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‘Grease’ chugs along like a well-oiled ’56 Chevy

Citizen Staff Writer



Somehow or other, the endlessly running musical “Grease” has become the most popular nostalgia boat to the 1950s. For most everyone who didn’t grow up during that time, the TV reruns of “Happy Days” and the love story of Sandy and Danny in “Grease” define the period.

While mom was in the kitchen and dad was making money in a booming postwar economy, all the teens were midwiving rock ‘n’ roll. Virginity still had market value, so there was a lot of sexual frustration as well – supplying the energy to do so much dancing.

That spark ignited pop culture’s most magical moment, which the writing team of Jim Jacobs and Warren Casey captured in the book, music and lyrics of “Grease.” So what if the show was a 1970s response to society’s psychedelic 1960s meltdown, meant to remind us of the good old days? These days nobody cares about any of yesterday’s realities.

Instead, this photo album of memories that is “Grease” has become everybody’s favorite version. A time when girls could sing “Hopelessly Devoted to You” and no snippy feminist in fatigue pants and clunky boots would kick her in the shins.

Falling in love felt like forever and gas was 30 cents a gallon. Who wouldn’t want to romanticize a time like that? So when NBC dreamed up a huge campaign back in 2007 to have a national talent search for the leading roles in “Grease,” kids of all ages showed up to audition as Sandy and Danny.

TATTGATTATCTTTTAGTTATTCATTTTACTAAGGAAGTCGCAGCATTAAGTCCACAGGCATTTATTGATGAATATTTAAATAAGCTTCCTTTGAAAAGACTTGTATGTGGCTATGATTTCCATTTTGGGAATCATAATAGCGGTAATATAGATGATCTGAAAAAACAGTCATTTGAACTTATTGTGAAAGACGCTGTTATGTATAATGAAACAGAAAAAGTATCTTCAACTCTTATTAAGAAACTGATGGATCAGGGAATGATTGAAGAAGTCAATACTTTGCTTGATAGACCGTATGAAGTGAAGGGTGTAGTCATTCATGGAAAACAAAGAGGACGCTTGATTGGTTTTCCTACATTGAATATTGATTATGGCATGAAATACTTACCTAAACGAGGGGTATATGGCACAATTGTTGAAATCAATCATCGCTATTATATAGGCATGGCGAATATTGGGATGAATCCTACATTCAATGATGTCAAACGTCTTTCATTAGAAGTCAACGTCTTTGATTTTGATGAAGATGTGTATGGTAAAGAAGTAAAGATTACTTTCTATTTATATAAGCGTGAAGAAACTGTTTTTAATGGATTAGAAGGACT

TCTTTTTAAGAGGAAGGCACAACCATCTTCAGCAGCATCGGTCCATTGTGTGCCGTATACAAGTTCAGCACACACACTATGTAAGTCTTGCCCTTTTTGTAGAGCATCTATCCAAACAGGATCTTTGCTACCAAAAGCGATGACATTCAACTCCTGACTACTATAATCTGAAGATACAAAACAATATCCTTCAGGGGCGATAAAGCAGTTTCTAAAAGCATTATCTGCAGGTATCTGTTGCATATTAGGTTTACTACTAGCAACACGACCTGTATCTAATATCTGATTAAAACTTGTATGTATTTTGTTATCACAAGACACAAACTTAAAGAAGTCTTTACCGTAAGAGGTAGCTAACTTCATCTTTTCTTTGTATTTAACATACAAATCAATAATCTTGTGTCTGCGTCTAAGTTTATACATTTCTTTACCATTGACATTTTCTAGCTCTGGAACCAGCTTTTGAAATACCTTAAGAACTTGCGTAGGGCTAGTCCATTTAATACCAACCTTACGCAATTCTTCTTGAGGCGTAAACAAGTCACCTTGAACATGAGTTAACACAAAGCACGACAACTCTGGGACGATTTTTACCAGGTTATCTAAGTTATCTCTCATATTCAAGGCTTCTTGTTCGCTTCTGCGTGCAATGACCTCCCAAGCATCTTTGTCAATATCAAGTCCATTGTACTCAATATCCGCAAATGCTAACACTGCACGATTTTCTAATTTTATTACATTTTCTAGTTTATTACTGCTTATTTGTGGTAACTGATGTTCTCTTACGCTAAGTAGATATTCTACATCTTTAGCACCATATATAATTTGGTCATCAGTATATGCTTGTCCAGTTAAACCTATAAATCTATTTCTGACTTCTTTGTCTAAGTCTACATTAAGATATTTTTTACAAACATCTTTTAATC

When the fluffed-up show opened on Broadway in August of that year, the ticket line was long and everybody was smiling.

Meanwhile, rock ‘n’ soul singer Taylor Hicks had made a name for himself on “American Idol.” In 2006 he was named the season’s top winner with 63.4 million votes. A successful CD followed with a number one hit single, “Do I Make You Proud.” Later the whole album went platinum as a bona fide million-seller.

Just to emphasize his happiness, Hicks signed a book deal with Random House and in July, 2007, released “Heart Full of Soul: An Inspirational Memoir About Finding Your Way.”

When you’re hot you’re hot, so toward the end of 2008 Hicks was invited to step into the cast of “Grease” during its last three months on Broadway. He appeared in the showcase role of Teen Angel, originated by Frankie Avalon, singing “Beauty School Dropout.”

Then Hicks, the energetic singer from Alabama, stayed around to sign on for the national tour, which started last December and opens for a week of Tucson shows on Tuesday.

“Every night I perform I learn more about the business of musical theater,” says Taylor, on the phone from the road. “This role is a good one for me.”

Hicks is taking a methodical approach to his career, which began at age 16. He wants to become “as versatile as possible.

“Reinvention is key in this business, I’m convinced,” Hicks insists.

“I’ve been offered other roles on Broadway but I didn’t want to really dive into it. When they sent me the information about ‘Grease’ I thought it would be a good idea.”

Hicks also received a few more sweeteners. His new album “The Distance” is being released March 10, in the midst of this tour. Although Hicks sings only “Beauty School Dropout” during the show, at the curtain call he gets to sing the album’s breakout single “What’s Right Is Right.”

“It’s already getting radio play,” Hicks says proudly. “Touring in this show is a great way to get the music out, as well as meet old friends and new fans.”

‘Grease’ chugs along like a well-oiled ’56 Chevy


What: Broadway in Tucson presents “Grease,” with Taylor Hicks as Teen Angel

When: 7:30 p.m. Tuesday-Thursday, 8 p.m. Friday, 2 and 8 p.m. Saturday, 1 and 6:30 p.m. Sunday (Taylor Hicks does not perform Sunday at 6:30 p.m.)

Where: Tucson Music Hall, 260 S. Church Ave.

Price: $25-$68,

Info: 903-2929, www.broadwayin tucson.com

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